The path of duty is commonly deserted from considerations of temporary interest. Some secular object is either to be gained or is in danger of being sacrificed. Perhaps by such a policy a temporary advantage may be gained. A pressing evil may for once be avoided, or a desirable object secured.

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Yet of even this there is no certainty. Indeed, there is danger even in this life in pursuing any other course than that marked out by infinite authority. And there is the utmost safety to every important temporal interest, in committing our way unto the Lord.

      The policy of the three Jews was of a grander kind. It affirmed as a fixed fact that the will of the God was to be always regarded, whatever might be the will of others. And, acting upon this principle, they had their reward, even in this life. God was their "refuge and strength, a very present help in trouble." He who has said to us, "Lo, I am always with you," walked with them in the furnace, and suffered not a hair of their head to perish, nor a single honour to fade from their brow as rulers of the king's provinces.

      But man is not simply a creation of time, but of eternity, and his policy must embrace considerations drawn from eternity. Let all his plans, then, be formed and prosecuted in prospect of an approaching day of reckoning with his Maker, when judgment will be laid to the line and righteousness to the plummet. Then shall he who has been faithful in a few things be made ruler over many things; while he who has consulted his convenience and temporal interest, ease or popularity, who has been influenced at one time by the will of God and at another by the favour of men, will learn too late that he has acted upon a policy not to be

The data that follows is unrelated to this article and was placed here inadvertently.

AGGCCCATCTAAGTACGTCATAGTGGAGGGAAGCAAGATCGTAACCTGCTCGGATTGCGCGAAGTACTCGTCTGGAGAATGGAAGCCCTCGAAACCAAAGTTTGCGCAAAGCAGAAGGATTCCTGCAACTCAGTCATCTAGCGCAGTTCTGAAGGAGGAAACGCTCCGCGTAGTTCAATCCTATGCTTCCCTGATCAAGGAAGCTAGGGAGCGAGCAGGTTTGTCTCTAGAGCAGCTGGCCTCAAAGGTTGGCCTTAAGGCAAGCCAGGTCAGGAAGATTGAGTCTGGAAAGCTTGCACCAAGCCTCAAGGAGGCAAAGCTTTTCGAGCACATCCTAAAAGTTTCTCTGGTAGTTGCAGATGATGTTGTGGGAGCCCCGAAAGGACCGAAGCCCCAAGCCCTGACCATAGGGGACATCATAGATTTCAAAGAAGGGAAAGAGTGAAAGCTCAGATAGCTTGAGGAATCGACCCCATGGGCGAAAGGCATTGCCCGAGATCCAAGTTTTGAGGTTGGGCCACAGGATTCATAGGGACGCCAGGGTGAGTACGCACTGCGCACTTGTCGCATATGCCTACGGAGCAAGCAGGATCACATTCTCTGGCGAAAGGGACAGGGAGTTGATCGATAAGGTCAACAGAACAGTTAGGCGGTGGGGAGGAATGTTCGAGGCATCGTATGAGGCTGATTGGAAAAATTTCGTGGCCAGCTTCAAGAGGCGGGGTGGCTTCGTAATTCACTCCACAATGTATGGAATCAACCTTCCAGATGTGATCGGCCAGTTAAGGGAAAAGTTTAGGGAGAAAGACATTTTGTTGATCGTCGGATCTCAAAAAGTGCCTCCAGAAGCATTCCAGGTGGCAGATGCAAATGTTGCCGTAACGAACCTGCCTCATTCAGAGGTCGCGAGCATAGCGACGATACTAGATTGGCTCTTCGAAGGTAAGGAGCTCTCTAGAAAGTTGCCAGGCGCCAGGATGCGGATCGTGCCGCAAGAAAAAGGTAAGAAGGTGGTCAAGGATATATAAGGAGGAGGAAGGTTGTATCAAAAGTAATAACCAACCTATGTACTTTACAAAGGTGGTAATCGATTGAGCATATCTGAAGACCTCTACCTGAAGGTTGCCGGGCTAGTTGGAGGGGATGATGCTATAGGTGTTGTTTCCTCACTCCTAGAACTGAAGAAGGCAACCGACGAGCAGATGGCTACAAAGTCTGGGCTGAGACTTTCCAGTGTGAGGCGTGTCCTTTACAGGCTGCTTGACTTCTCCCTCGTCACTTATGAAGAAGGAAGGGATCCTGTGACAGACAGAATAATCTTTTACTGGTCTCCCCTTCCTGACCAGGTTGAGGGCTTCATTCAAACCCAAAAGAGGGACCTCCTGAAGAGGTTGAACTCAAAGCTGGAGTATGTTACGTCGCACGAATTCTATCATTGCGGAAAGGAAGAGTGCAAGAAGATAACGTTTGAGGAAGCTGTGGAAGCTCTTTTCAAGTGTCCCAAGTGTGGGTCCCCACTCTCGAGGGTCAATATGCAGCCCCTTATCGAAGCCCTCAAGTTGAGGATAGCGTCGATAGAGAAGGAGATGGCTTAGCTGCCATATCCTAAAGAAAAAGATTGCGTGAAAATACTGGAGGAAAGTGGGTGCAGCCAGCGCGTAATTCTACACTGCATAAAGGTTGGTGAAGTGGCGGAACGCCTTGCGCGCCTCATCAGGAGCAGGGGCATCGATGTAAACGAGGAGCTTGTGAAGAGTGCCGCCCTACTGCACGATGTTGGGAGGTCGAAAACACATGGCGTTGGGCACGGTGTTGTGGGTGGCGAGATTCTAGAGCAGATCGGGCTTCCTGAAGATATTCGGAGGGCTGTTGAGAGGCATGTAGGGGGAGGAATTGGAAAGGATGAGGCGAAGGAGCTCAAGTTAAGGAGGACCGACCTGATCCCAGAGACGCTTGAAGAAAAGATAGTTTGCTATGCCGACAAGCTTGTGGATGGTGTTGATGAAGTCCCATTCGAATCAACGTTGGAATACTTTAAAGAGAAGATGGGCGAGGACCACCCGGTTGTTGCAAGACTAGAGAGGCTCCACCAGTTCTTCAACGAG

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admitted in transactions with the Eternal. He has attempted a hard task indeed: that of uniting the service of God and Mammon - of pleasing Christ and men - and the result of his evil will be shame and everlasting contempt.

      4. Christian decision is important as a means of securing the respect and confidence of mankind.

      Mankind has no respect for or confidence in an inconsistent man. He may be considered in error, but if he is virtuous and consistent he will command respect. The Christian, to be respected, must manifestly be governed in all circumstances by the religion he professes. His habitual deportment must illustrate the commanding power of God's Word. Who does not reverence, and respect, the man who can check his strong inclinations when they run counter to the will of heaven? That can submit to public odium rather than yield to practices at variance with Gospel claims? Who can promptly sacrifice his ease, his honours, possessions, and even life itself, sooner than step an inch on forbidden ground, and thus dishonour his Heavenly King? Shadrach, Meshach and Abed-nego exchanged a dominion in Babylon next to that of the king, for bonds and flames, because they could not offend their God. And in doing it they exhibited a grandeur and loftiness of character which even bad men, as well as good men, must admire to the end of time.